I saw an article the other day about the real estate industry that really caught my eye.  It was about a lawsuit that was filed against Realtors, and the information it contained was just totally wrong.  I don’t think it was intentional, but if this sort of thing is happening in other industries, we are getting a lot of information that isn’t close to correct.  I won’t publish the article out of respect for everyone involved.  If you email me I will send it to you.  Let’s look at how a real estate article can be wrong.

 

  1. The article was about a lawsuit, so one side was being sued by the other. The group of people filing the lawsuit spoke freely with the author, but the side being sued put out a general statement.  And, ask yourself, if you were in that situation, what is the benefit of telling your side of the story?  Anything you say will be used against you when you finally go to court.  What was the author going to do when the people she reached out to refused to say anything?

 

  1. The information the author got was seemingly made up. They used commission numbers that weren’t even close to accurate.  They also repeated allegations made by one of the parties without any critical thinking.  Sort of like a broken record.  They would accuse, and then not get a defense.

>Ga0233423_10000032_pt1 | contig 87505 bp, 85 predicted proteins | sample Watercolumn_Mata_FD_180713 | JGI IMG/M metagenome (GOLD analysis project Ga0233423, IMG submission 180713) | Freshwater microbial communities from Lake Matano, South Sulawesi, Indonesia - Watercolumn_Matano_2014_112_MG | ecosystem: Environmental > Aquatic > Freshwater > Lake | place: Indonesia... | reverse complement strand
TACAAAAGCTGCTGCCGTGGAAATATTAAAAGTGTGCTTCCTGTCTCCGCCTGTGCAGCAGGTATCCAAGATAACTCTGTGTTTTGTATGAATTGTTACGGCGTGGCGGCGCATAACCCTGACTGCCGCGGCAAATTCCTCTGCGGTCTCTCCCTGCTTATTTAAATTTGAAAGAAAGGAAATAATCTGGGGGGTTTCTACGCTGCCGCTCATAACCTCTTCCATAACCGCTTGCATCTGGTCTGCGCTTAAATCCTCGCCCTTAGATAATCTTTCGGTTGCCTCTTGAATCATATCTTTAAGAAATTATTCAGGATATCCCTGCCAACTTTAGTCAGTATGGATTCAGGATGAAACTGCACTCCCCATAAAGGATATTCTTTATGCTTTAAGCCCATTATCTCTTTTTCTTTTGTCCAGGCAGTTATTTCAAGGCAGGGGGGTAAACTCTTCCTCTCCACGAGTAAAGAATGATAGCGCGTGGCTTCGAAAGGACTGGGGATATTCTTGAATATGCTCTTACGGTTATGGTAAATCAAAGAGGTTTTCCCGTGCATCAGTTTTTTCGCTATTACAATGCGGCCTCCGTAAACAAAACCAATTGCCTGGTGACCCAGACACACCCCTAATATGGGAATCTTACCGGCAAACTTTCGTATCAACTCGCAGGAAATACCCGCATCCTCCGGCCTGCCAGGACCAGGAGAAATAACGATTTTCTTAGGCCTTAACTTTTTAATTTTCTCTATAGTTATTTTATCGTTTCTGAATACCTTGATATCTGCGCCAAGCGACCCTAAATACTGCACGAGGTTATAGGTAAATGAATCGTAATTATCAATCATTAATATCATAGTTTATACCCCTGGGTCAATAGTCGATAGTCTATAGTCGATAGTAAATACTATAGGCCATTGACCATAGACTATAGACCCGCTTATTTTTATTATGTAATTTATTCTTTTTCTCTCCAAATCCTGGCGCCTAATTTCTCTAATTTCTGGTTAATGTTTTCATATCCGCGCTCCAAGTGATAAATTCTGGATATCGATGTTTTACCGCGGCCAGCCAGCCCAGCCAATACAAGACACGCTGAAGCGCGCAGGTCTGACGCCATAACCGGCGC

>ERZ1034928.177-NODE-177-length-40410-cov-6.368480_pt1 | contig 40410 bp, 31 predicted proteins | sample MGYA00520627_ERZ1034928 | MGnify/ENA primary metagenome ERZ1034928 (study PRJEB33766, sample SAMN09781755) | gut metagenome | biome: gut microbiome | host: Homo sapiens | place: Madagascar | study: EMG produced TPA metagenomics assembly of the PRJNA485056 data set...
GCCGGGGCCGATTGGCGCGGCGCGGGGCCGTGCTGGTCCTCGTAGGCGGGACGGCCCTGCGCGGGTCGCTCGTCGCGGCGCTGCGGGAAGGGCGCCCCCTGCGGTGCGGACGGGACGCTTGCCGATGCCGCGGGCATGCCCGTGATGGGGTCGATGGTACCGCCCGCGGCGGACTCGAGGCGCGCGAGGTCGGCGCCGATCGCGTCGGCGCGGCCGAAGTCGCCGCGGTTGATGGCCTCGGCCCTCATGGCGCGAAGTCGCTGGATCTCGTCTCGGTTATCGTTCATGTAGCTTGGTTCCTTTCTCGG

1. The article referred to lawsuits that are incorrect with regards to how the business of real estate is conducted. A full paragraph is devoted to a justice department ruling that was about different issues.  It wasn’t evidence related to the purpose of the lawsuit or how business is conducted in real life.

 

  1. The quotes the author was able to secure were from consultants and not people who practice real estate every day. I have reason to be skeptical of consultants for a lot of reasons.  If you aren’t working in real estate sales every day, you start to lose sight of how the business works.  It doesn’t happen overnight, but at some point you advocate sending recipe cards to the lady of the home who is staying home with the children.  That world is so far gone.

 

  1. There’s a prediction of future apocalypse. As humans, we aren’t real good at knowing what the future will bring.   I suspect people from the 1800’s would be amazed that you can talk to someone in a different country on your phone.  I was promised a world of flying cars in the Jetsons with a robot maid, and that hasn’t happened either.  Saying an entire industry will be destroyed is great for getting clicks.  The chance that it’s accurate is another thing altogether.

 

  1. The main focus of the article is incorrect. As a regular writer, I’ve noticed that sometimes I can veer off topic and not be totally conscious of it.   The article was about a lawsuit.  It isn’t about the ability to negotiate fees.  Still, the bottom third of the article discussion is all about negotiation of fees.  The question becomes, if you can negotiate fees, does the article still make sense?  The thing is, there is negotiation, and the article doesn’t hold up because it says there isn’t.

I’ve written in the past about how I look at the real estate news.  I don’t usually quibble with articles I know to be marketing pieces.    As we’ve gone through this article, I’m starting to wonder if it was in fact an article for the lawyers representing the plaintiffs.   After all, it just seems too convenient that every piece of information is skewed against the defendants.  Hopefully, I’ve indicated how a real estate article can be wrong even if there wasn’t a hidden agenda.